The pathologist who examined the remains of the British tourist Julie Ward after she was killed and dismembered in a Kenyan game park 16 years ago was forced to change his report by the authorities to cover up her murder, the inquest into her death was told yesterday.
Dr Adel Shaker, a forensic expert for the Kenyan police, revealed for the first time the campaign of intimidation he was subjected to after he came to the "certain conclusion" that Ward had fallen foul of a killer who had burnt her body - rather than wild animals or a lightning strike.
The Egyptian-born pathologist, who now lives in America, claimed it was made clear to him by senior officials that the true nature of the death of the 28-year-old wildlife photographer had to be concealed to protect Kenya's interests, including its tourist industry. In a statement, he said: "People told me this was the fate of one girl balanced by the fate of one nation."
The disclosure on the opening day of the first British inquest into Julie's murder came as her father, John Ward, described how he had sifted through the "black and oily" ash of the fire where her body parts were burnt in search of a means to confirm her identity.
The death of his daughter in Kenya's Masai Mara game reserve led to a long and unsuccessful campaign by Mr Ward, 70, a hotelier from Bury St Edmunds, Suffolk, to bring her killers to justice.
The trials of two rangers from the park resulted in acquittals, leading Mr Ward to make a formal complaint to the Metropolitan Police in 2001 of conspiracy between the Kenyan government, Scotland Yard, the British Foreign Office and the British High Commission in Kenya to hinder the investigation. The inquest in Ipswich is expected to hear from a retired British intelligence officer, Mr "A", about his activities during the inquiries.
Mr Ward said yesterday that his struggle had begun shortly after the discovery of Julie's remains in September 1988. A screen was used to show a picture of the body parts found at the scene - a lower jaw bone cut in two with a sharp implement thought to be a machete and Julie's badly burnt left leg showing a deep slash to the thigh.
A post-mortem examination of the remains was carried out by Dr Shaker on 15 September. But within days of telling British diplomats and friends of Mr Ward that the clean fractures to Julie's remains had been made by a sharp instrument, his boss, Dr Jason Kaviti, a health advisor to the Kenyan government, had paid a visit to his office demanding to see his report. In his statement, which was given to Lincolnshire Police, who are investigating Mr Ward's 2001 complaint, Dr Shaker said: "He took the report ... I heard him saying 'no, no, no' and saw him underline through some words. I saw him underline through the words 'cleanly cut'. He said it was only my opinion. I wasn't happy about this but Dr Kaviti was my boss."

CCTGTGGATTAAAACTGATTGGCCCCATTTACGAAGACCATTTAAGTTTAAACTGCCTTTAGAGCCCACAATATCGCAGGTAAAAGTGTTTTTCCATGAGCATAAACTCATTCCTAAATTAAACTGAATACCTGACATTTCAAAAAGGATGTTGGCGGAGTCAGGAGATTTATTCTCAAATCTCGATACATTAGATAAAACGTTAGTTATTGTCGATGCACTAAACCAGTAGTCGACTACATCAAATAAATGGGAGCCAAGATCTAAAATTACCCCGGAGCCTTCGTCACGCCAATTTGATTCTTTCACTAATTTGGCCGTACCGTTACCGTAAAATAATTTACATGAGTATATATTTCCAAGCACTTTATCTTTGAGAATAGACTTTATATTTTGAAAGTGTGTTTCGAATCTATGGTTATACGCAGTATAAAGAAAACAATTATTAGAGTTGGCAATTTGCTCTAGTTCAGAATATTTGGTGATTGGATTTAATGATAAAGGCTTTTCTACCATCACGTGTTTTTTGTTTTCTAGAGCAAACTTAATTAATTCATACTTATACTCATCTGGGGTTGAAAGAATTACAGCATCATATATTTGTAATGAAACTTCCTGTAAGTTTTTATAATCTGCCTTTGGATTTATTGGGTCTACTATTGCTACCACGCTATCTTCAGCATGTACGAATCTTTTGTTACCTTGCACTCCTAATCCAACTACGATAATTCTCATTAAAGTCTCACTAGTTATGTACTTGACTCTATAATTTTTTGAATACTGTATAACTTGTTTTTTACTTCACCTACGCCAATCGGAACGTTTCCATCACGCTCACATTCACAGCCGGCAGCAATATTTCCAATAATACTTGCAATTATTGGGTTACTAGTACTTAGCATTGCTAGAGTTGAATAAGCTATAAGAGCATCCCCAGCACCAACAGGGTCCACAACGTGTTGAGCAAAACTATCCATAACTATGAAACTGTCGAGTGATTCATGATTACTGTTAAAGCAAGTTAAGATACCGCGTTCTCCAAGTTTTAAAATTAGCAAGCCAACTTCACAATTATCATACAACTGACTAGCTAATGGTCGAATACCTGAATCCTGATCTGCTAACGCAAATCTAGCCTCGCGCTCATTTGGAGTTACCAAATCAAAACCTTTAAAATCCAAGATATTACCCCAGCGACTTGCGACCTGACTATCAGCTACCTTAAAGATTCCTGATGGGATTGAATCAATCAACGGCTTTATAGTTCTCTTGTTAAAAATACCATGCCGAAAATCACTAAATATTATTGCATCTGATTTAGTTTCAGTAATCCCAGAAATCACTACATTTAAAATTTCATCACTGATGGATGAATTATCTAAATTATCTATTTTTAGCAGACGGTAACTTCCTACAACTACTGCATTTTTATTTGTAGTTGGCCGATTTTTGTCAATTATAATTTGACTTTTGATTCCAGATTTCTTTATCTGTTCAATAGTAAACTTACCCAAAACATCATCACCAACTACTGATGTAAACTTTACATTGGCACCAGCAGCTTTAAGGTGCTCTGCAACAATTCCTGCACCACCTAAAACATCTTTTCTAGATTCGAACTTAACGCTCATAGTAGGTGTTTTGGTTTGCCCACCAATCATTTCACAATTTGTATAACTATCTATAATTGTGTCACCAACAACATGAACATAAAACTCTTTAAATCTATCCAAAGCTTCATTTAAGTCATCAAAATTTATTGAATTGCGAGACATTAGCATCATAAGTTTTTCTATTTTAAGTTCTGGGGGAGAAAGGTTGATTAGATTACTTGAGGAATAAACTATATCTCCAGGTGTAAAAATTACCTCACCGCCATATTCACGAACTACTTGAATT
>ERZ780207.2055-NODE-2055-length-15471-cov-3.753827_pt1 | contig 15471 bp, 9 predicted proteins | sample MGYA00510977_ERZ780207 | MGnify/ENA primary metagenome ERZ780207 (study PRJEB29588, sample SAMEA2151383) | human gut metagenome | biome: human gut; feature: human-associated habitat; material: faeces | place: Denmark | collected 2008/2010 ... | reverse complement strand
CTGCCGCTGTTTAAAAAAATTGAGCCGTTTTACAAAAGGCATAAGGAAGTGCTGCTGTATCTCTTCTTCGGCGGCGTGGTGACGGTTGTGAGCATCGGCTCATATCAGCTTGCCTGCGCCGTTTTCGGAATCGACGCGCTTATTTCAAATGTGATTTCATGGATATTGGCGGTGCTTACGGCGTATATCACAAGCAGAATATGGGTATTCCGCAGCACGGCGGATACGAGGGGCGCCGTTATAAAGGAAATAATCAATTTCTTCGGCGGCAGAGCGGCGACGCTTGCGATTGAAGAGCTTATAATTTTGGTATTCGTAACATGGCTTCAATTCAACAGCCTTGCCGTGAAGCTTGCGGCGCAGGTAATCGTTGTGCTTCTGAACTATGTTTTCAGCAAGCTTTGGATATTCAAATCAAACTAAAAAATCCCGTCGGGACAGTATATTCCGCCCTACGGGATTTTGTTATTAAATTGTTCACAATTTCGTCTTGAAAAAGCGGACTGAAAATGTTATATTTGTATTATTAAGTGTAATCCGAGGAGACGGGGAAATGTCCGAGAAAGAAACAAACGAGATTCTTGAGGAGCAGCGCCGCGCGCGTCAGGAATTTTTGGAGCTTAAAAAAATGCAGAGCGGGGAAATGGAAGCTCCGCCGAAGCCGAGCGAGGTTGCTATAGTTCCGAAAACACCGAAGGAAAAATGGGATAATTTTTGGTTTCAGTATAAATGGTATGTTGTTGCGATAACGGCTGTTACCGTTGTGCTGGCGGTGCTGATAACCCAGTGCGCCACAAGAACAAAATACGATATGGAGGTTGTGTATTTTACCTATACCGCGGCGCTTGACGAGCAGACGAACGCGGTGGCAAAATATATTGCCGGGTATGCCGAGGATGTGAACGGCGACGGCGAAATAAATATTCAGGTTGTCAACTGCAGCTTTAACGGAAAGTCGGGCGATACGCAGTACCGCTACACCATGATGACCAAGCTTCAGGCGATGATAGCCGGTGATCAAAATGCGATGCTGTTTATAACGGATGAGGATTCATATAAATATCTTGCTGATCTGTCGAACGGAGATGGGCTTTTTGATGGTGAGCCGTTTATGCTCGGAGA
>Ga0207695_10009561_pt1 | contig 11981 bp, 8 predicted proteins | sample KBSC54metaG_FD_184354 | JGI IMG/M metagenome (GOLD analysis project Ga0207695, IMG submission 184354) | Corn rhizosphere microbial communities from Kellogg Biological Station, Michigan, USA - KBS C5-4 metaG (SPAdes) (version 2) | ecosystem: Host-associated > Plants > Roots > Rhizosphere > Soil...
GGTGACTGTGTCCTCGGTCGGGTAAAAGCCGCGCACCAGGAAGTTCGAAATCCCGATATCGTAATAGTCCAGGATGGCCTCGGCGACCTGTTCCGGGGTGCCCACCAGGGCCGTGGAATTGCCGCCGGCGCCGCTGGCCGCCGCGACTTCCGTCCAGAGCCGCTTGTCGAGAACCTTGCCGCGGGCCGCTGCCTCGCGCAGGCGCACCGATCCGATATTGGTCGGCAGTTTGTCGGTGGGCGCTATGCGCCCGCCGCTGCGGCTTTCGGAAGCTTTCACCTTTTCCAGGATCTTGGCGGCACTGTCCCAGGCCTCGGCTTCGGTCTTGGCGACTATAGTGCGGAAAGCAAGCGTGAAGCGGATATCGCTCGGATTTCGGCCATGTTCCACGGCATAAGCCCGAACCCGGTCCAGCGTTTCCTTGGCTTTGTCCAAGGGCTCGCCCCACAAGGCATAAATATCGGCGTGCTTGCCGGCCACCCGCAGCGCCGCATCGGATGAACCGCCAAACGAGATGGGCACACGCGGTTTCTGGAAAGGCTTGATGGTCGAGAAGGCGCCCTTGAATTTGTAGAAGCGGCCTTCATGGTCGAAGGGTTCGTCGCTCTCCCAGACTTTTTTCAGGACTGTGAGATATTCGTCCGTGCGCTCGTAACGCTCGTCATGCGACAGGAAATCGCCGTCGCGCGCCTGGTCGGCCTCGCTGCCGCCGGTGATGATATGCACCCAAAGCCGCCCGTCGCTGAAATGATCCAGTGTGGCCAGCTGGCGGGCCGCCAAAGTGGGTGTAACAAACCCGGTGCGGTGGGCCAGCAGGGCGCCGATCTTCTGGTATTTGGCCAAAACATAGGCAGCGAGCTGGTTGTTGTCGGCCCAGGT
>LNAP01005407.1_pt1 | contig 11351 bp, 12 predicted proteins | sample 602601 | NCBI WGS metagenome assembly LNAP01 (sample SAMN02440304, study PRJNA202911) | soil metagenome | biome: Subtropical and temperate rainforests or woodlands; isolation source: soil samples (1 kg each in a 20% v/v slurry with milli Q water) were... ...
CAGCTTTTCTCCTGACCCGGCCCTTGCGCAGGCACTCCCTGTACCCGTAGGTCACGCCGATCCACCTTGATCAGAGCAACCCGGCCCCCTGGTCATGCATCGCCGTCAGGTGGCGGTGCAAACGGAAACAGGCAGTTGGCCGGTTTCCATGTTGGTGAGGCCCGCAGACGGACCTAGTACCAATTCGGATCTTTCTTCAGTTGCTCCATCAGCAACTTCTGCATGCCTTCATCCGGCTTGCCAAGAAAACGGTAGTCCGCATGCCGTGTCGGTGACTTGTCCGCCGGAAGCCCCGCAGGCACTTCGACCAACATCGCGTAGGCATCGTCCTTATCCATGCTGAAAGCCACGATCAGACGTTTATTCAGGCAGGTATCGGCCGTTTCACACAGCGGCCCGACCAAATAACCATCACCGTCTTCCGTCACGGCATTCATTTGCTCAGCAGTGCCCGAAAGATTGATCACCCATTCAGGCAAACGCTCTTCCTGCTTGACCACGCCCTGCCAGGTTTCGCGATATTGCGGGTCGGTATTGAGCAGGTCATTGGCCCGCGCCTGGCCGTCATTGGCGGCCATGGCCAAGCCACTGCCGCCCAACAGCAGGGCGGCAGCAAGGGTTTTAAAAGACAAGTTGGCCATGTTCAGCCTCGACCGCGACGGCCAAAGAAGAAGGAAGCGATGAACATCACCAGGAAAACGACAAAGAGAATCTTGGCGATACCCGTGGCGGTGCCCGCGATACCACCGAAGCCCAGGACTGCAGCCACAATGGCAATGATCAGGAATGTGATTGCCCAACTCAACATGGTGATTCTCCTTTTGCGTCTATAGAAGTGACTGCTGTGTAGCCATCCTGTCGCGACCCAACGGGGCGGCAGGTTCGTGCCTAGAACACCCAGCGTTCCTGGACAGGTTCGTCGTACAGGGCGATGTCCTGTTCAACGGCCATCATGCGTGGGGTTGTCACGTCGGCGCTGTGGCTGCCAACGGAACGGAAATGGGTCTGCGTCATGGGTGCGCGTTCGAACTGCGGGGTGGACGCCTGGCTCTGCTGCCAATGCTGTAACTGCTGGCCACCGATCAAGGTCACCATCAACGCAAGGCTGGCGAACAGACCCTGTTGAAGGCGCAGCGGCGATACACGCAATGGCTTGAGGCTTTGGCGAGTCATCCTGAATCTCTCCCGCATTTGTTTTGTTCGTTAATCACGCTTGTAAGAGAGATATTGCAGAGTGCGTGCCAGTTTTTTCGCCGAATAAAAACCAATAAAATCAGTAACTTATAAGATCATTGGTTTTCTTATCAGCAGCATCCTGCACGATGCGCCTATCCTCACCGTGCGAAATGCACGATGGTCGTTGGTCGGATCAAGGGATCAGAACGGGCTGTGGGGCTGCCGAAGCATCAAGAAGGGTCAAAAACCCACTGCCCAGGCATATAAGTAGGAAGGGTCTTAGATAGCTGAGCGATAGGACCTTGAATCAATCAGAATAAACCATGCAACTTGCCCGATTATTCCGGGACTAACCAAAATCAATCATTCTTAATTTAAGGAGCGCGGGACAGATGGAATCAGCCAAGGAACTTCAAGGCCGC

When a copy of the autopsy report was eventually seen by Mr Ward it was crudely altered, with words crossed out or typed over. The hotelier said: "Where [Dr Shaker] had typed 'cleanly cut' as far as the leg and jaw were concerned, these words had been changed to 'torn' and 'cracked'. You are starting to talk about an attack by animals and not human beings."
Mr Ward, who has said he hopes that the inquest will lead to a fresh investigation in Kenya, described how the remains of Julie, who had gone to the Masai Mara to photograph migrating wildebeest, were discovered after he flew to Africa and organised an air-and-land search, first for her missing vehicle, and then for her body.
Showing a picture of burnt grass, he said: "The fire was about 4ft in diameter; in it there was a mug, some burnt sunglasses and film cassettes. Even though I knew it had to be Julie, I wanted to go through the ashes to see if there was something I could find and identify. The odour was one of burnt flesh. The fire itself was black and oily. I could find nothing that I could identify."
Mr Ward said he then ran up against a wall of bureaucracy and manipulation as he tried to speed up the investigation into his daughter's death. The inquest heard that, despite agreeing to remain silent about the changes to his report, Dr Shaker, who did not give evidence at the two trials, was subjected to a campaign to undermine his authority. Dr Kaviti told Mr Ward that the alterations had been due to Dr Shaker's poor English and his lack of experience of hyenas in Egypt.
The pathologist also highlighted increasingly outlandish attempts by the Kenyan police to rule out murder. At a meeting attended by the commissioner of police, one officer, Inspector Murchuri Wanjau, suggested that Ms Ward was sexually promiscuous and had killed herself. Dr Shaker said: "Wanjau said she was a 'loose girl'. He talked of suicide and how she could have cut herself up and lit a fire which spread."
After being accused of stealing money from a drunk driver and forced to surrender his passport, the pathologist said he left Kenya in 1992 and was not asked to give evidence to fresh inquiries, including an investigation by Scotland Yard. In a separate development, Mr Ward said that he also met a white Kenyan with close links to both the police and the British High Commission who tried to convince him that his daughter had been killed by a lightning bolt.
Jenny Jenkins, a consular official at the high commission who became Mr Ward's point of contact during his subsequent campaigning, said that multiple rumours surrounded the death of the British tourist, including a suggestion that she had been killed by a son of the then president, Daniel Arap Moi. But she added: "I believed the Kenyans were stalling for time in order to protect their tourist industry."
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